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The Necessity of Moderate Minimalism

Shivani Tripathi

Posted on November 18, 2019 10:18

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Recycling is a band-aid solution unless we counter our over-spending and over-indulgence.

Despite being hailed as a path towards sustainability, recycling is not the solution to our waste challenges.

Before 2017, America outsourced most of its recycling to developing countries -- mainly China -- for them to manage. Low wage Chinese workers would sort through the heaps of recycled objects and sell the waste to recycling companies.

This changed when China decided that they weren’t going to be the world’s trash can anymore. They drastically decreased their purchases of plastic waste exports, jarring the world’s recycling system and leaving many developed countries overflowing with scraps. 

Wealthy nations soon turned to even poorer countries such as Vietnam and Thailand. Unequipped and overwhelmed by the influx of waste, these developing nations often resorted to discarding the plastic in the oceans and land.

To prevent more pollution, the United Nations has launched the Basel Convention, a treaty granting poor nations the right to refuse exported waste. The treaty will go into effect in 2020.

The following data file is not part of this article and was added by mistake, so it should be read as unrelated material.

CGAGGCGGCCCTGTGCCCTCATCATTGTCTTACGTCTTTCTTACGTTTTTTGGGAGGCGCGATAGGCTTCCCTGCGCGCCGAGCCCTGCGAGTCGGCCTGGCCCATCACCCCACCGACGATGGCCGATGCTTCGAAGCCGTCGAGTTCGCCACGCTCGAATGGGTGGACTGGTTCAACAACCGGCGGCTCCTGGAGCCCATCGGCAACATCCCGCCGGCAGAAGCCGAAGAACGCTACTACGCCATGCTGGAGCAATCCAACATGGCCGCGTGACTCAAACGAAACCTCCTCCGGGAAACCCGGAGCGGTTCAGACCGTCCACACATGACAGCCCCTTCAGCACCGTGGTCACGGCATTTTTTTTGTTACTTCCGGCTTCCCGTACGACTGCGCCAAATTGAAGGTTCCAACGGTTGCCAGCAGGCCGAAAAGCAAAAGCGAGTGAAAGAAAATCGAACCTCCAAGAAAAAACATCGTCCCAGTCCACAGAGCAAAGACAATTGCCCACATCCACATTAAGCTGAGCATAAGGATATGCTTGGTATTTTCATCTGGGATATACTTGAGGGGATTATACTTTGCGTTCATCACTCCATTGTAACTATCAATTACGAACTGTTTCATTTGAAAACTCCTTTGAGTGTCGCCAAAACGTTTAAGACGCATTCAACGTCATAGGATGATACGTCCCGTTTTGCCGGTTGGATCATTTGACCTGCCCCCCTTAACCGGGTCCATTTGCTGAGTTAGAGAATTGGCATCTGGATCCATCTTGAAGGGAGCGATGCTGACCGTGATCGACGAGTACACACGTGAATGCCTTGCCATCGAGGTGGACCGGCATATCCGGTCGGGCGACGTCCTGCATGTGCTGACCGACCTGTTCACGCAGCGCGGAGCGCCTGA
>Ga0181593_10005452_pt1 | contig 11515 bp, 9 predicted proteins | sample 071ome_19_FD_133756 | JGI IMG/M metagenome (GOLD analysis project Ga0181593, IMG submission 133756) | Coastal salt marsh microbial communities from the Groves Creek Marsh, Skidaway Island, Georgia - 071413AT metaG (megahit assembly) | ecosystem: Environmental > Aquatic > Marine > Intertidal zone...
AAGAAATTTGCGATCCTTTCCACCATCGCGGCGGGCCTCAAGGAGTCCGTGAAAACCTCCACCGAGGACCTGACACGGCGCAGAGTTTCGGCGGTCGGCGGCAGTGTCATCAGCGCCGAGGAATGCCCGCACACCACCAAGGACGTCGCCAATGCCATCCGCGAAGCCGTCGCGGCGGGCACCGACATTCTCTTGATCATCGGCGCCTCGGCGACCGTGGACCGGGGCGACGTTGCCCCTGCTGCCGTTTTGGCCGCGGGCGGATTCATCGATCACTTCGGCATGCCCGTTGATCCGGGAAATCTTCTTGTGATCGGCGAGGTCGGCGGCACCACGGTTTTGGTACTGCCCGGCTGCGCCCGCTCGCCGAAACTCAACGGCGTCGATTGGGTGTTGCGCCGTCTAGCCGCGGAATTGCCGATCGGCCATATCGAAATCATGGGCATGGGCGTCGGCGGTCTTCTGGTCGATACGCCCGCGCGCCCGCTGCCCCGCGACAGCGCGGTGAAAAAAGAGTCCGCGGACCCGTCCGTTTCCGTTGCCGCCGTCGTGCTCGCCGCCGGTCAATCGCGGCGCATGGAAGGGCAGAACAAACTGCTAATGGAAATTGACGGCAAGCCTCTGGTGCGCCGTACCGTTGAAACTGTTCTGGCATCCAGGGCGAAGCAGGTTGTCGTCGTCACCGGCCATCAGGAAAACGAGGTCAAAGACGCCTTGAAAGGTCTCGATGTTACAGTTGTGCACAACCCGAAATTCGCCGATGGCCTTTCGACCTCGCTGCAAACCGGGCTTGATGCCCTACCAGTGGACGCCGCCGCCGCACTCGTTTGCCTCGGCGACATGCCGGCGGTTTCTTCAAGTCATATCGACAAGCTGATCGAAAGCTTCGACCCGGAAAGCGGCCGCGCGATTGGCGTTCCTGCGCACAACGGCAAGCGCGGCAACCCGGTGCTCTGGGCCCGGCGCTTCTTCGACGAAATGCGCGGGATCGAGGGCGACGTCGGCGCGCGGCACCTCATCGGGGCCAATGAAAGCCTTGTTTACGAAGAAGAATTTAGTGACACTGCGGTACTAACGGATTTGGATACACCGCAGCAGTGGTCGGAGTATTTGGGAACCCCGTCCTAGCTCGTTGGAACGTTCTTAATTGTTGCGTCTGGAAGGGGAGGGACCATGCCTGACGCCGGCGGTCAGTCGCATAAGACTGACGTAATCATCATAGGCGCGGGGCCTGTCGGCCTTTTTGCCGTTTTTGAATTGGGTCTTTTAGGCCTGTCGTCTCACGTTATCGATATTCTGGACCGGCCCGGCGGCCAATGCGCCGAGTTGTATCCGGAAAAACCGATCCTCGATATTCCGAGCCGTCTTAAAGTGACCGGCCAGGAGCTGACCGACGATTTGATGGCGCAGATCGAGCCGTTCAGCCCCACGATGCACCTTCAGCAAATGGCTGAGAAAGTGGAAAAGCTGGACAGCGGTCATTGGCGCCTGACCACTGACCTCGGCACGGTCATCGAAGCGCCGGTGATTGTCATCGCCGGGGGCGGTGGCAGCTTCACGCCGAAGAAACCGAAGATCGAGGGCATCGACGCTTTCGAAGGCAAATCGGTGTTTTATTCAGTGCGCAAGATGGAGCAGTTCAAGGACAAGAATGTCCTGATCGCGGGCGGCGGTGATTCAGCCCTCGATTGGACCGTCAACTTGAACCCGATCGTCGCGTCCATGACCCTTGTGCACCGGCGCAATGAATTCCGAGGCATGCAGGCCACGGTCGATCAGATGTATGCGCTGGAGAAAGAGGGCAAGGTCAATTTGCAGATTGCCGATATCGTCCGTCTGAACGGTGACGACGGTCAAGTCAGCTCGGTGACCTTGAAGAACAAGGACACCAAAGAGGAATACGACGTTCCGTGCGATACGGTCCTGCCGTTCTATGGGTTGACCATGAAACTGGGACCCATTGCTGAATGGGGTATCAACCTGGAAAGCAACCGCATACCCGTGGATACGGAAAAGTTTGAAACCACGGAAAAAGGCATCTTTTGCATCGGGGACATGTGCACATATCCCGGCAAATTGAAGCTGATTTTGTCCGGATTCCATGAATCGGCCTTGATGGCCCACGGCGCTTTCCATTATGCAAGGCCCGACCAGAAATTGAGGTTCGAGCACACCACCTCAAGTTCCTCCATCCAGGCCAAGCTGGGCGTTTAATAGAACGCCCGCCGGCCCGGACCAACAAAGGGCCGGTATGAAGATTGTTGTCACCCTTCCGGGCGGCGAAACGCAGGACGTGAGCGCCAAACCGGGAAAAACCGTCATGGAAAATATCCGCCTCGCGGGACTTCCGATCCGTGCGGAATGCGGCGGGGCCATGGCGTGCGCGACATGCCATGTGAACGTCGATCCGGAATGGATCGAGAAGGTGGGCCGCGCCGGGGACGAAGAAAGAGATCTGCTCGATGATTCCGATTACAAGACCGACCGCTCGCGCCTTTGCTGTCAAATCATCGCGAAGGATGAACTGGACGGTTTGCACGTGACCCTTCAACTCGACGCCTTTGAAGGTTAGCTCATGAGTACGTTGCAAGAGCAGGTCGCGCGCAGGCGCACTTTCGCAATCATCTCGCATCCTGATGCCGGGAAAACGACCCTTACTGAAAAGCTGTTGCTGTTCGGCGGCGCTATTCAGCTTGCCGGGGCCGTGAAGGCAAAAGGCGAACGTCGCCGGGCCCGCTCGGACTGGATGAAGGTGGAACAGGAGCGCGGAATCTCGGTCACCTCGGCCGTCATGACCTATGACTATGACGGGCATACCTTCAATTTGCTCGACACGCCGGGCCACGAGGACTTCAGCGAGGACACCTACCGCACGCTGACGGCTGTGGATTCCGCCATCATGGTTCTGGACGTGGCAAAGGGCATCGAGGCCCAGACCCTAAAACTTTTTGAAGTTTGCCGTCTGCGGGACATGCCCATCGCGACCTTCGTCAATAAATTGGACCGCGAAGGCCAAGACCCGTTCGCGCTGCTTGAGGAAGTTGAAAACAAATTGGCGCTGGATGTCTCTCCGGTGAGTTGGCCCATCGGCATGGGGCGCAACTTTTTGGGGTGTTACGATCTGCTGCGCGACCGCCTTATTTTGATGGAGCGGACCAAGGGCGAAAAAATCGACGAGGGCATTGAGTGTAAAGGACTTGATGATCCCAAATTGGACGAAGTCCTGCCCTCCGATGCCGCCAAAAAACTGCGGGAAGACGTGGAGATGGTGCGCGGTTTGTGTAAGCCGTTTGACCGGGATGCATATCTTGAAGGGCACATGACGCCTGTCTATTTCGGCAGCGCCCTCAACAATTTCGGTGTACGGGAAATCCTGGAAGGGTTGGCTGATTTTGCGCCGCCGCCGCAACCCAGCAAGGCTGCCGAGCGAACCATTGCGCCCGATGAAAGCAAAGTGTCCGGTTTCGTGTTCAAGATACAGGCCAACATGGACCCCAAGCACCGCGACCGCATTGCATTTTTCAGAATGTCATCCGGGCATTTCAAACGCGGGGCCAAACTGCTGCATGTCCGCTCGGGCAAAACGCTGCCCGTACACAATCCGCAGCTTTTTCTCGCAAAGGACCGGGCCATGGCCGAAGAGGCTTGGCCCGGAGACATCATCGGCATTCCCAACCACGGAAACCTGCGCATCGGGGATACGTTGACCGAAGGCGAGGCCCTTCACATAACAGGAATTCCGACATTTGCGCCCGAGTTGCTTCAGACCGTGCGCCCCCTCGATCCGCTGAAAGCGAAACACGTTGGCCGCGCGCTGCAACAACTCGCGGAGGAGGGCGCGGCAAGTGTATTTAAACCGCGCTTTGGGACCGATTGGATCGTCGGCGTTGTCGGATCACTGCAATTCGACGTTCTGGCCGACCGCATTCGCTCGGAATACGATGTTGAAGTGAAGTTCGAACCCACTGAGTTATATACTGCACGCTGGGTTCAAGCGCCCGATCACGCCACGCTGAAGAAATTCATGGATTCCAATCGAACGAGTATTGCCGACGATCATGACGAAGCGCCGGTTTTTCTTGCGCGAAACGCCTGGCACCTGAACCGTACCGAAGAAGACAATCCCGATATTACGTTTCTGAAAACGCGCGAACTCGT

American cities have already been drastically impacted. While Chinese recycling companies readily bought our waste, their American counterparts are more reluctant to because of the contamination. 25% of the objects that people place in recycling bins are simply not recyclable. With the waste accumalating and nowhere for it to go, cities have resorted to using incinerators, releasing harmful toxins. 

The recycling crisis is especially alarming given that America is producing more waste than at any point in history. “In 2015, the most recent year for which national data are available, America generated 262.4 million tons of waste, up 4.5 percent from 2010 and 60 percent from 1985,” The Atlantic noted. “That amounts to nearly five pounds per person a day.”

For decades, nationwide advertising campaigns have purported recycling as a “fix” to our environmental problems. While the practice is vital to ensuring a clean planet, it will not solve the over-spending and over-indulgence that produced the excess waste in the first place.

The only meaningful, long term solution to our waste challenges is moderate minimalism. 

Extreme minimalism requires one to live by their basic necessities, owning less than one hundred things. This lifestyle is unsustainable and unreasonable for most people. On the other hand, moderate minimalists are critical consumers. They strive to reduce the environmental impact of their expenditures and activities. 

For example, the moderate minimalist will drink from a reusable water bottle. They will bring a sturdy, cotton bag to the grocery store so they don’t have to buy plastic ones to carry their purchases. This Thanksgiving, they will cook a quantity of food that their families will be able to finish -- not contributing to the 200 million pounds of turkey that will be wasted this holiday season. 

Moderate minimalism is not only beneficial on an environmental level, but also on a financial one. People will live more intentionally and give greater thought to what they use and buy. 

In other words, consumer culture must develop into critical consumer culture.

 

Shivani Tripathi

Posted on November 18, 2019 10:18

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